Janet Pywell ellie BravoTonight Auntie Annie’s best friends – the Greys, are hosting a farewell dinner for her

I remember the friends from the St. Patrick’s lunch when I first arrived in Belfast, and I am pleased I thought of a good excuse not to go.

She leaves for Canada tomorrow and she will be gone for a month.

If I was lonely before it will be worse without her.

It is a beautiful warm evening and I ride the Harley up the coast road to Ballycastle where I eat ice cream and walk around the fishing boats in the harbour. I motor along to the Giant’s Causeway then I tear back on the motorway as fast as I dare, opening the throttle, taking unnecessary chances.

I need the release of speed but not speeding points.

It is almost nine when I unlock the front door and the phone is ringing.

“Guess who has been here for the past two hours?” Jenny says by way of greeting. Her tone says don’t mess with me and she speaks quickly. “Elly, you’ve got to speak to Kat. One way or the other you have to sort it.”

I tuck the phone under my ear and find an open bottle of Rioja in the kitchen. I pull the cork and pour a large glass.

“Why should I phone her? She was the one that left me?”

“She’s really sorry! She’s upset about everything. She said she moved in with Marcella for a few days because of what happened at work. Things aren’t great between them and so she’s back in your apartment and she wants you to come home.”

“That’s convenient!” I gulp quickly and the wine spreads comfortingly through my body. “She wants me to go back to London as if nothing has happened?”

“Don’t play the saint! I know your track record too.”

“Mine wasn’t serious! It was a fling, a few years ago, and it certainly didn’t affect our work.”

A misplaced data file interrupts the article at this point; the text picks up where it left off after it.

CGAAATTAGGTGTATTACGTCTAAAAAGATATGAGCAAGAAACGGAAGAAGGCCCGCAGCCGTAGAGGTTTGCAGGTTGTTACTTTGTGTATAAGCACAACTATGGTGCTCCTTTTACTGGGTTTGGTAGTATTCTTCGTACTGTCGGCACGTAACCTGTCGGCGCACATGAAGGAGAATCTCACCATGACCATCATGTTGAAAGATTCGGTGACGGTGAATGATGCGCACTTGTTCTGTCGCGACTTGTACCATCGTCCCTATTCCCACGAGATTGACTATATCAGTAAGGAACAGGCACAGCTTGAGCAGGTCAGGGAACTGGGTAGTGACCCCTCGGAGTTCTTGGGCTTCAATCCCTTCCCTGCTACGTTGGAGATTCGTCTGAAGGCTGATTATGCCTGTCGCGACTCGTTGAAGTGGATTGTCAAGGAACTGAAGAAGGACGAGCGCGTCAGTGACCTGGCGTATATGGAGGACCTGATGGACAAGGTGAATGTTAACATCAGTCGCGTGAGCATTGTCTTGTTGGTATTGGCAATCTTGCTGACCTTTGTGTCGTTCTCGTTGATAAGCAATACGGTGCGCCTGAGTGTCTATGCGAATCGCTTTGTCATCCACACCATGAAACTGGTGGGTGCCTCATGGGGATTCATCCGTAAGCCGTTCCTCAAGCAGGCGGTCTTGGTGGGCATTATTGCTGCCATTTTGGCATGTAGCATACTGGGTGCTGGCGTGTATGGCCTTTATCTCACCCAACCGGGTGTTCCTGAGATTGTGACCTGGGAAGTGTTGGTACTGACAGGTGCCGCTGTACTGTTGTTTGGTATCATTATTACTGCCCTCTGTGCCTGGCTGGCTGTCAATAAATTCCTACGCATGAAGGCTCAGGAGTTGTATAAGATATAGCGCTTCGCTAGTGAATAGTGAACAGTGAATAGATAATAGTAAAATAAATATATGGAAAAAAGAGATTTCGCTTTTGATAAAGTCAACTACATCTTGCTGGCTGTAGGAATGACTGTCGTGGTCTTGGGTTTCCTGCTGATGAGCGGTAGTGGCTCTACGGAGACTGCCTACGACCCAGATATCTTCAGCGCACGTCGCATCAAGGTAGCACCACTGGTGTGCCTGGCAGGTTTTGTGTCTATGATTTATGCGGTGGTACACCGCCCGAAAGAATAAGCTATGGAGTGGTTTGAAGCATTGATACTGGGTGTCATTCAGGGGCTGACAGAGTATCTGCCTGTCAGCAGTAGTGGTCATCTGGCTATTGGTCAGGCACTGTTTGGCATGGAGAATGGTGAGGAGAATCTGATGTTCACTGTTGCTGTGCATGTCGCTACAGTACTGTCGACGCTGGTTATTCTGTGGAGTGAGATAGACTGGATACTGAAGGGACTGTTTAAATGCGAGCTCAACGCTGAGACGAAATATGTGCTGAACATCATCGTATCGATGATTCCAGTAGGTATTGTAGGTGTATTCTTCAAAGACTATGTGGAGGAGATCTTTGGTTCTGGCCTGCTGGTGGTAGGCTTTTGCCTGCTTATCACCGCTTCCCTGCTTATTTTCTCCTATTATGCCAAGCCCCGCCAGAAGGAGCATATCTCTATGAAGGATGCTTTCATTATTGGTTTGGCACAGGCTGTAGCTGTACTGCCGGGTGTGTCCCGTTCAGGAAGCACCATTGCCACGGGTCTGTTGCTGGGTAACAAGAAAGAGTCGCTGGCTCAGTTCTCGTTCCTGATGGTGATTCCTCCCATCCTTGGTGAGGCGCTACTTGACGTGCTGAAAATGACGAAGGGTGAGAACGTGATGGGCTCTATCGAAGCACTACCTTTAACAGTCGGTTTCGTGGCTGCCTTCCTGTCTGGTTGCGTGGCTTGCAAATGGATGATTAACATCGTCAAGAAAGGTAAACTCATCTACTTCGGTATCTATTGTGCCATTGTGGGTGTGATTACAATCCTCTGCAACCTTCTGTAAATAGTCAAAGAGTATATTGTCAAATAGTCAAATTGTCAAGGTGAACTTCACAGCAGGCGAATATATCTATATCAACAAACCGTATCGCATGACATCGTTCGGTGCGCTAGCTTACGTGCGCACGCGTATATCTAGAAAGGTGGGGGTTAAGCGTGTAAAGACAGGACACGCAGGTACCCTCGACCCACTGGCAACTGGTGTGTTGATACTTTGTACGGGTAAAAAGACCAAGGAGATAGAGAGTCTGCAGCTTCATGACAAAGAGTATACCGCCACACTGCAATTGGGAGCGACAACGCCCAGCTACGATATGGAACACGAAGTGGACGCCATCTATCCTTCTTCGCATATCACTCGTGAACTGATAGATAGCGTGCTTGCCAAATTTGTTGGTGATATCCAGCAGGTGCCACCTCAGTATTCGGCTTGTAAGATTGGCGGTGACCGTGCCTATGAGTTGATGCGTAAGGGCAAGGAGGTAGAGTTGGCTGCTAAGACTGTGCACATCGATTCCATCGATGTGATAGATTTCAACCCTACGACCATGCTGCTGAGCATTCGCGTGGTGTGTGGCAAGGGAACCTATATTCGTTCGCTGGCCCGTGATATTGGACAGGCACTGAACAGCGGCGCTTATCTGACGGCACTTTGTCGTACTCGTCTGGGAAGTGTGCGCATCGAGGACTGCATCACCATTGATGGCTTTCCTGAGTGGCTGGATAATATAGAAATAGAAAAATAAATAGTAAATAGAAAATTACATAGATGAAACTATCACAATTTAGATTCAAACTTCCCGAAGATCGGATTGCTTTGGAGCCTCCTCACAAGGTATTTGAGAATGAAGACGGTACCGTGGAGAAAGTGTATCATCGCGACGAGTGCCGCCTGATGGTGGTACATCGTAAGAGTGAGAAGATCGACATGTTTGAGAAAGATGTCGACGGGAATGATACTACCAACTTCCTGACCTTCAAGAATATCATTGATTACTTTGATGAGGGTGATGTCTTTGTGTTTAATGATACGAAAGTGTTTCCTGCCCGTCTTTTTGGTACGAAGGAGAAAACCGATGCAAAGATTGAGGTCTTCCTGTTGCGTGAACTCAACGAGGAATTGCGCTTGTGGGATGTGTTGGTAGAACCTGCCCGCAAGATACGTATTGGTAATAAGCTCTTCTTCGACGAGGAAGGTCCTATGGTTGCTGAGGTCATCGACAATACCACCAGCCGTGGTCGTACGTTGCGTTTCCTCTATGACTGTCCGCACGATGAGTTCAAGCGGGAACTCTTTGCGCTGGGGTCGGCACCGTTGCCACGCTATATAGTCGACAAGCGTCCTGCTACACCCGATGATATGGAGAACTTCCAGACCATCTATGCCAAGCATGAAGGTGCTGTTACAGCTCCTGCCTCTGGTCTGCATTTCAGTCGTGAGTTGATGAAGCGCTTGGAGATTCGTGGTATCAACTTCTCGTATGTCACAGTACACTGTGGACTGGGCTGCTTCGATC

“It’s not the point.”

I stand at the window and gaze across the Lough listening to Jenny pleading with Kat’s case.

“She misses you. She said she still loves you.”

“She ruined my one opportunity at the job I wanted. I worked so hard putting the marketing seminars together and she gave my job to a moron. She knew what it meant to me!”

“She never expected you to run off to Belfast. None of us did!”

“I couldn’t bear to be in London. You know that. I was so angry. I couldn’t face going into the office. Besides, I spent a few weeks staying with you and I’ve been here in Belfast for over a month, so she’s had time to sort herself out.”

“You’re in a job that pays you less than half of what you earned over here. You’re living with Auntie Annie when you have a lovely apartment near the river. You’ve left all your friends and family behind, and on top of all that, you don’t even sound happy.”

“Well, I am happy!” I stare out of the window across the Lough. “I’m making new friends and I’m settling in. Simon has asked me to stay on and there’s a chance of him offering me shares in the company at the end of the year if we do well.”

“Is that really what you want?” she pauses. “Do you want to spend the rest of your life in Northern Ireland, so far from us?” I imagine her dark blue inquisitive eyes challenging me.


“Elly, have you met someone else?”

I let the silence hang in the air.


“She’s just a friend.” I unhook my hair and it tumbles around my shoulders.

“Oh no! Who is she?”

“Her name is Maria, and she’s a happily married woman with a lovely daughter. There’s nothing in it. We’re friends. We work together and she’s straight.”

“Does she know you’re gay?”

“It’s not important.”

“Oh Elly, don’t get involved with married women, especially once you work with. You’re very vulnerable at the moment. Don’t rush into another relationship.”

“I’m not rushing into anything. A trip to the cinema and dinner with her and her eight-year-old daughter hardly constitutes a budding romance or classed as being involved…”

“Don’t fall for someone who is not in a position to return your affections. What you had with Kat was very special.”

“If it was that special Kat wouldn’t have been having an affair with Marcella since before Christmas and she certainly wouldn’t have given my promotion to some dick-head in the office, would she?”

“She really regrets it. The two of you were invincible before and there’s no reason why you can’t be again.”

“If we were so invincible then why did we split up?”

“These things happen but they can be repaired.”

“This can’t!” But there is no sense in arguing so I change the subject. “I’m taking Annie to the airport tomorrow. She’s flying to New York then up to Toronto.”

“You’re going to be very lonely without her.”

“I’m lonely now,” I whisper.